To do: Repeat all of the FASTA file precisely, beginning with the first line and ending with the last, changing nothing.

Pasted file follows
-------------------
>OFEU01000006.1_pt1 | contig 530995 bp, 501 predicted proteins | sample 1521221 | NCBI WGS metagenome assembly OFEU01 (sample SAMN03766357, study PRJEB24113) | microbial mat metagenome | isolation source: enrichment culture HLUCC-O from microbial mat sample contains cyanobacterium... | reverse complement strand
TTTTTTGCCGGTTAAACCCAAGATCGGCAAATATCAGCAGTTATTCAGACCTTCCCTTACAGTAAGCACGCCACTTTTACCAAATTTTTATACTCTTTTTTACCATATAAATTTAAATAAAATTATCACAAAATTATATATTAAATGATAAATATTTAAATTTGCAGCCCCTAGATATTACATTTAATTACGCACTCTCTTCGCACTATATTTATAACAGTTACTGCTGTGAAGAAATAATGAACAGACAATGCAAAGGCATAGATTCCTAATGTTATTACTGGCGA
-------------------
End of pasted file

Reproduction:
>OFEU01000006.1_pt1 | contig 530995 bp, 501 predicted proteins | sample 1521221 | NCBI WGS metagenome assembly OFEU01 (sample SAMN03766357, study PRJEB24113) | microbial mat metagenome | isolation source: enrichment culture HLUCC-O from microbial mat sample contains cyanobacterium... | reverse complement strand
TTTTTTGCCGGTTAAACCCAAGATCGGCAAATATCAGCAGTTATTCAGACCTTCCCTTACAGTAAGCACGCCACTTTTACCAAATTTTTATACTCTTTTTTACCATATAAATTTAAATAAAATTATCACAAAATTATATATTAAATGATAAATATTTAAATTTGCAGCCCCTAGATATTACATTTAATTACGCACTCTCTTCGCACTATATTTATAACAGTTACTGCTGTGAAGAAATAATGAACAGACAATGCAAAGGCATAGATTCCTAATGTTATTACTGGCGA